He is currently working on the licensing space and expanding his portfolio of game titles in studios such as Flying Wild Hog and its consumer products. License Global Speak exclusively Simon Bull, Head, Product Marketing, Third Party Publishing, Jagex – Developer of the iconic game title “RuneScape” – For more information,
LG: How has “RuneScape” built your brand portfolio over the last 20 years?
SB: “RuneScape” led the game distribution and consumption innovation when the first incarnation emerged as an online game in 2001. It was the creation of three entrepreneurial game developers specializing in the emerging markets of games played in Internet browsers – this was the key to its first popularity and enduring success.
The fact that “RuneScape” can be played on a PC or Mac web browser made it very accessible. There was no need to buy boxes from retailers, no discs, no software to install. All you have to do is open your browser and go online anytime, anywhere.
Launched at an interesting time, RuneScape reached a sweet spot between making the Internet accessible to everyone and the emerging market for Internet games. Being browser-based was popular with the school because people could play it during lunch breaks, play it when they got home, or play it in the library, and word of mouth spread.
“RuneScape” was also clicked early because of its social dimensions, primarily through its chat feature. Although “RuneScape’s” is older than social media, its chat feature provides a social gaming experience that allows players to talk to friends wherever they are. They happen to kill skeletons and at the same time hunt beasts. RuneScape has never lost its social edge and has become one of the first games to explode on video sharing and streaming sites.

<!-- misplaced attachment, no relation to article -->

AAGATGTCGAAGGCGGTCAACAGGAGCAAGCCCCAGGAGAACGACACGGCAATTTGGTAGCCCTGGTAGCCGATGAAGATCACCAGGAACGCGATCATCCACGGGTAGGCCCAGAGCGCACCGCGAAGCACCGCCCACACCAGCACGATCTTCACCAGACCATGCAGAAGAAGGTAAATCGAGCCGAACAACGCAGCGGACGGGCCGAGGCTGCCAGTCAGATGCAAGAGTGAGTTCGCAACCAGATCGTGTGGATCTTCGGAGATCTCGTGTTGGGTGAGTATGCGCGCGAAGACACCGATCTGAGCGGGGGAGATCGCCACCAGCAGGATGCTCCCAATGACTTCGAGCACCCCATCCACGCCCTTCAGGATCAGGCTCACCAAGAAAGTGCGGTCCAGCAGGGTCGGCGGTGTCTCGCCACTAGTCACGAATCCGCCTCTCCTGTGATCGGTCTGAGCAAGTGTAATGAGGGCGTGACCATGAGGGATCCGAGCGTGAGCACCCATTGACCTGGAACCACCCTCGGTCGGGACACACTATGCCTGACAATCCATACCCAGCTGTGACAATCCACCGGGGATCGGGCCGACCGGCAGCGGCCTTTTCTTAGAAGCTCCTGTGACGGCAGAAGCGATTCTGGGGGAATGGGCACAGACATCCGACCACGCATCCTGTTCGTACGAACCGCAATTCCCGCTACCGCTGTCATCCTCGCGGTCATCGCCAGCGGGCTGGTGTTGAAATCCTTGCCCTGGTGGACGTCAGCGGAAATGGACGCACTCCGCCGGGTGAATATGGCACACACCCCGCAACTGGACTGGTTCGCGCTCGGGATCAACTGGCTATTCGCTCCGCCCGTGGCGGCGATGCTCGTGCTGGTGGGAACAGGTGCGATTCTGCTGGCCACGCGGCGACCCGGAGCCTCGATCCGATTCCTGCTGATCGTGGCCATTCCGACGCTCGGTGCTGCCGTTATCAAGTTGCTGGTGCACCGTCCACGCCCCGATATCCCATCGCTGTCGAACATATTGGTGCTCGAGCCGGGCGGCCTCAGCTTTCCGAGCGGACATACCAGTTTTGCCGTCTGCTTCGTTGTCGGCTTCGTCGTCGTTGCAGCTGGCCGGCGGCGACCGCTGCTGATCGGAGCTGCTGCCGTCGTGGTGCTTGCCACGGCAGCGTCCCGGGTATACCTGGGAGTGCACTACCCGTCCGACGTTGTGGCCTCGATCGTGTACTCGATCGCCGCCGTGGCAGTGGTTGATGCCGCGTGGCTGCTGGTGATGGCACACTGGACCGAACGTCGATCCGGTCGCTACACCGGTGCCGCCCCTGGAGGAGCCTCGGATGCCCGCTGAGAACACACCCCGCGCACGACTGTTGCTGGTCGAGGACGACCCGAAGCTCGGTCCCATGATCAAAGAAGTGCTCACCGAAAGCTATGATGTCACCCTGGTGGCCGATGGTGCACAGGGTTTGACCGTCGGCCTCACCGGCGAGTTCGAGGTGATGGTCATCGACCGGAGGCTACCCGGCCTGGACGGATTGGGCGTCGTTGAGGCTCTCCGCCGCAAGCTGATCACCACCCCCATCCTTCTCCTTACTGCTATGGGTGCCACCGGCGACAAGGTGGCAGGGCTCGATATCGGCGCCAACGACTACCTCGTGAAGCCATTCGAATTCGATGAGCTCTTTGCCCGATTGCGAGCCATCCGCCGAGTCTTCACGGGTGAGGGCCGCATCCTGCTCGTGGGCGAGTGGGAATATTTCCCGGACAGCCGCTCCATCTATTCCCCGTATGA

“RuneScape” also provided another way for players to pay for game content. Some games are free to play. For those who want to take the adventure even further and enjoy the expanded world, you can purchase a monthly subscription-based membership package. This continues today.
Especially in the game market, you cannot stay still for 20 years. We constantly innovate and create an ever-evolving world. Additional content is constantly being added to give players new challenges, characters and quests.
With over 280 million player accounts created in digital lifetime, the RuneScape brand is thriving and thriving as technology evolves, embracing its heritage and adapting and enhancing the player experience. It is no longer playable in internet browsers, but it is available worldwide for download from game clients that are free to download. Keeping the social side by connecting with players on video and streaming sites in and out of the game, we run our own festival, RuneFest.
LG: What are the core products released under the RuneScape brand? What are you planning to produce in the future?
SB: Two games are at the core of the RuneScape brand. “RuneScape” itself, which constantly evolves with new contents, functions, and adventures, and “Old School RuneScape” The 2007 version of the game – With retro-style visuals and gameplay, it remains true to the origins of online role-player games.